Jonathan Trott Feels It Would Be A Disservice To Solely Blame The Pitch

Jonathan Trott, England’s batting coach feels that it would be a disservice to solely blame the pitch and said things could have been different if England would have batted well in the first innings. England batting coach Jonathan Trott refused to blame Ahmedabad’s pitch for his team’s defeat as he said that the pitch was the same for both sides and the team should focus instead on the chinks in their armoury and match India skill-wise. Jonathan Trott: Blaming The Pitch Would Be Doing A Disservice As It Was Same For Both Sides Notably, the Ahmedabad surface has received a

Jonathan Trott Feels It Would Be A Disservice To Solely Blame The Pitch

Jonathan Trott, England’s batting coach feels that it would be a disservice to solely blame the pitch and said things could have been different if England would have batted well in the first innings.

England batting coach Jonathan Trott refused to blame Ahmedabad’s pitch for his team’s defeat as he said that the pitch was the same for both sides and the team should focus instead on the chinks in their armoury and match India skill-wise.

Jonathan Trott
Jonathan Trott [GETTY]

Jonathan Trott: Blaming The Pitch Would Be Doing A Disservice As It Was Same For Both Sides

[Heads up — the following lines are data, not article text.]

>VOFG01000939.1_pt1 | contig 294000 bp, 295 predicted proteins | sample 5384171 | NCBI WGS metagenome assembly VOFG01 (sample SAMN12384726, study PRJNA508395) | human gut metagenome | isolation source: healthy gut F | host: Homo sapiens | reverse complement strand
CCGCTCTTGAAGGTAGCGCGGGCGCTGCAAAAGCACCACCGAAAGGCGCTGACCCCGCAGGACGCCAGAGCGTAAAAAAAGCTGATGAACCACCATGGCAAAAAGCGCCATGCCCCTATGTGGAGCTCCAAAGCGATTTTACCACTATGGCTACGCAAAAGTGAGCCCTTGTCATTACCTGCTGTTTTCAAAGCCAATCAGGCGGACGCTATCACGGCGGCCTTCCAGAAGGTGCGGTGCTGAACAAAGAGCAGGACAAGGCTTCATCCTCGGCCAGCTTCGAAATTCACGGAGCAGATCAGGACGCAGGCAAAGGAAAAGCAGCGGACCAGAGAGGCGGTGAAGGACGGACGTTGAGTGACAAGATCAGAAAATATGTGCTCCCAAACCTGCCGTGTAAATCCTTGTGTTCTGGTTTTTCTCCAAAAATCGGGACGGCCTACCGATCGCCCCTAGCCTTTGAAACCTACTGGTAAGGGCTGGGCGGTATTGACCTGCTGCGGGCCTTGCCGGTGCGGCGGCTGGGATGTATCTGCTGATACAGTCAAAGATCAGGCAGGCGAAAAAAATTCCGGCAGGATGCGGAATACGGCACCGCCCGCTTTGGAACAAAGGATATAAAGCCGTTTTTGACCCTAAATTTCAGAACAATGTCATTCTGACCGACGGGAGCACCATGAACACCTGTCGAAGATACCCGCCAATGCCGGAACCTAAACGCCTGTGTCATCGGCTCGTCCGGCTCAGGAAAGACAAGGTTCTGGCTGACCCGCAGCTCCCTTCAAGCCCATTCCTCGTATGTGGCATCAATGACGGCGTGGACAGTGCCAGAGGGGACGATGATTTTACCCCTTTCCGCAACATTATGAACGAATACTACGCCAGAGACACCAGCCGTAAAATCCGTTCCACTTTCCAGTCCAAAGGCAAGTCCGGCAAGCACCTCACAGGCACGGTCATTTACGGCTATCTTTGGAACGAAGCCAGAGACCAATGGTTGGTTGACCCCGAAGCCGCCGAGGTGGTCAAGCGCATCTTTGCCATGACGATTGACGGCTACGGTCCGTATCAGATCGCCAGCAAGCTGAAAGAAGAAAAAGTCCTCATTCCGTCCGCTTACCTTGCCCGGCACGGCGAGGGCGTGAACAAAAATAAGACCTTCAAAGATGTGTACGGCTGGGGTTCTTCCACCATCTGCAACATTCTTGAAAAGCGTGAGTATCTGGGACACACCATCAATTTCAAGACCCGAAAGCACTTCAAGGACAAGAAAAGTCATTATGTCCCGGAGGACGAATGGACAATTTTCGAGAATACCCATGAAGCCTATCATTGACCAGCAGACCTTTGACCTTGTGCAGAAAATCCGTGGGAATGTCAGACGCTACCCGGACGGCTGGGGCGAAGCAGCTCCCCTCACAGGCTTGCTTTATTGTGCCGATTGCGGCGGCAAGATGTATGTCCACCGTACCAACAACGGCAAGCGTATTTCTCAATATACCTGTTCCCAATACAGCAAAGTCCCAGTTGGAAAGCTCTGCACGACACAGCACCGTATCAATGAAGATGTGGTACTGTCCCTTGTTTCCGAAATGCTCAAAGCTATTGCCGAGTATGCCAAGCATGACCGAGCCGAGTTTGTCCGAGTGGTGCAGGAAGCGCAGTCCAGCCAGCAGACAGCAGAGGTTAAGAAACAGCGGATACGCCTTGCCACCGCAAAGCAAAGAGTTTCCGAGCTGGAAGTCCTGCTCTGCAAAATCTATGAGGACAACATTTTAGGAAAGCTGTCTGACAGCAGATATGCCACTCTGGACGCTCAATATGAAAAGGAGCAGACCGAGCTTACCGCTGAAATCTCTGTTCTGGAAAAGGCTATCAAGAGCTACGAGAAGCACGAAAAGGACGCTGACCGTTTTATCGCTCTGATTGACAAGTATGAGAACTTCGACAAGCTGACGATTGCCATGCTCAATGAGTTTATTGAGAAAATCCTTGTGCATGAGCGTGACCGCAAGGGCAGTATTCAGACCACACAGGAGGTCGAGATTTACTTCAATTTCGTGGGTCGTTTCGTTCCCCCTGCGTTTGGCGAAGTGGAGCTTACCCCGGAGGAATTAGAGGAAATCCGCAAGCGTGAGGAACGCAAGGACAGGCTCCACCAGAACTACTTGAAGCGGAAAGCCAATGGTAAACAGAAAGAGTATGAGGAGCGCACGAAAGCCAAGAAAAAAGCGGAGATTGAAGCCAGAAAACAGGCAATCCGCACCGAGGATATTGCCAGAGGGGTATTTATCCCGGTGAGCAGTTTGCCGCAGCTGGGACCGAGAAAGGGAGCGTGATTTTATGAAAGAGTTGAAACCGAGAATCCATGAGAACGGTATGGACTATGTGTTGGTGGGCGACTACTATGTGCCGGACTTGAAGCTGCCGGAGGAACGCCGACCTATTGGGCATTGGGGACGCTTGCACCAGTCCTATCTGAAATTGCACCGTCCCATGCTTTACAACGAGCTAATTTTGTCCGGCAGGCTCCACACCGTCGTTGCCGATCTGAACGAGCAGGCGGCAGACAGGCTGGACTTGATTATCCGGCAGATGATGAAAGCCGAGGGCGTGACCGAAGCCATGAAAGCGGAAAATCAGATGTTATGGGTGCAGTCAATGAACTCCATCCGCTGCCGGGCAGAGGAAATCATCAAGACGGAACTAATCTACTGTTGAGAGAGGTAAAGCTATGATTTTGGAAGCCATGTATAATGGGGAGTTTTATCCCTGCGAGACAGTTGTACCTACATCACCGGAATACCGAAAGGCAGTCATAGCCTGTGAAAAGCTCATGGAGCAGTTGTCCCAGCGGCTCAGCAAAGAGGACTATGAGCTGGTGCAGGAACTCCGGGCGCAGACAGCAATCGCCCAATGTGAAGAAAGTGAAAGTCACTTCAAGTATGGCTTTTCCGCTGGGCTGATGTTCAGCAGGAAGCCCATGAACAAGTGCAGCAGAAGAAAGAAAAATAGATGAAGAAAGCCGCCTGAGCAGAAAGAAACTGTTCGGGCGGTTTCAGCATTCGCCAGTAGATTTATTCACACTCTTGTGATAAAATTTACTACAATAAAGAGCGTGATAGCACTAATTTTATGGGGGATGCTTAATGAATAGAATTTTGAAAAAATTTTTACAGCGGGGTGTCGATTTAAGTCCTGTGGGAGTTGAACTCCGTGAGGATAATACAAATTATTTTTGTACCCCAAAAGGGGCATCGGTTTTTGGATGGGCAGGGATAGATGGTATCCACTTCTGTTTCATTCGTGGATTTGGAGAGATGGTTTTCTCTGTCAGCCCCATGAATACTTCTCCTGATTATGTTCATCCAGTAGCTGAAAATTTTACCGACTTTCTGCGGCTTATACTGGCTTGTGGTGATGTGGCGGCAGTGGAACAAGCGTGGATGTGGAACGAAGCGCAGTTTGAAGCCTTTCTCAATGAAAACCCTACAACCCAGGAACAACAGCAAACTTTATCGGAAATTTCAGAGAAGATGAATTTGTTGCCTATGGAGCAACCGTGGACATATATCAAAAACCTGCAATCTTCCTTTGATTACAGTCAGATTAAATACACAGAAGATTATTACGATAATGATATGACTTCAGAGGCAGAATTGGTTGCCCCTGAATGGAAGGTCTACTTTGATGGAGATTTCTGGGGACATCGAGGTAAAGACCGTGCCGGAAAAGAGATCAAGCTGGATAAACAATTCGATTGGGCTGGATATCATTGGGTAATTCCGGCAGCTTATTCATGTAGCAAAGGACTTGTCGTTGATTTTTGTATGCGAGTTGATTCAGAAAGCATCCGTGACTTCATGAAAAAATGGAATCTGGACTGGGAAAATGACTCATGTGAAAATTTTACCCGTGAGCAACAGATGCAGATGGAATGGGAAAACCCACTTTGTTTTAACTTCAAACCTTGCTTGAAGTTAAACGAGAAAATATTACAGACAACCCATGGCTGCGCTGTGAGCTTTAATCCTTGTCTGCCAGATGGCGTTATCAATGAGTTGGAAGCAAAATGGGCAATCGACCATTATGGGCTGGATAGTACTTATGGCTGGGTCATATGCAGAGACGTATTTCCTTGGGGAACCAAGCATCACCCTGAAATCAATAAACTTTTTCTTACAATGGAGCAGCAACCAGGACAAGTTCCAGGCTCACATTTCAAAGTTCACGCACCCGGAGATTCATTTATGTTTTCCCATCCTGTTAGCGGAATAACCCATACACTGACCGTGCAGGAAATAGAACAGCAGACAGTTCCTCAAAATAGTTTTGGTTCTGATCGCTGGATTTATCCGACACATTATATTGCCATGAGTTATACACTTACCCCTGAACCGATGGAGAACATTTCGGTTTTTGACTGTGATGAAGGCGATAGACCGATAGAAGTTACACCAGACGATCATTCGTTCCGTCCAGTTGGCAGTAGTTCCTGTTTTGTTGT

Notably, the Ahmedabad surface has received a lot of flak from experts after the pink ball Test ended within two days but Jonathan Trott reiterated that things could have been different if England had batted well in the first innings.

“I thought it was tricky at times for everybody to play on, obviously pretty dry and that’s what we have seen here in India. We had first use for it, so we would have like to score more runs and put India under a bit of pressure,” he said in a virtual press conference.

“We saw when we bowled well, we could restrict them to.”

Axar Patel | Pankaj Nangia/ Sportzpics for BCCI
Axar Patel | Pankaj Nangia/ Sportzpics for BCCI

Jonathan Trott didn’t want to get into the blame game as he said the challenge of different conditions in different countries makes Test cricket a unique challenge.

“I always like to see what we could have done better instead of blame things. If we could have got 200 or 250 in the first innings, it would have been a different game. The mentality (mental approach) of batting in the second innings would have been very different. So looking and blaming the pitch, I think, would be doing ourselves a disservice. Yes, the ball did spin and there were balls which skid on but it was the same for both sides.”

“Whether it finishes in two days or whatever, you always want to see good cricket and the good battle between bat and ball and clearly bowlers had the upper hand in this Test series so let’s see what happens in the last Test. I wouldn’t say it does disservice I would say different conditions, different countries all around the world, that makes Test cricket so unique and that’s the way the game is played.”

India beat England in the third Test by 10 wickets, inside two days to complete the shortest Test since World War II.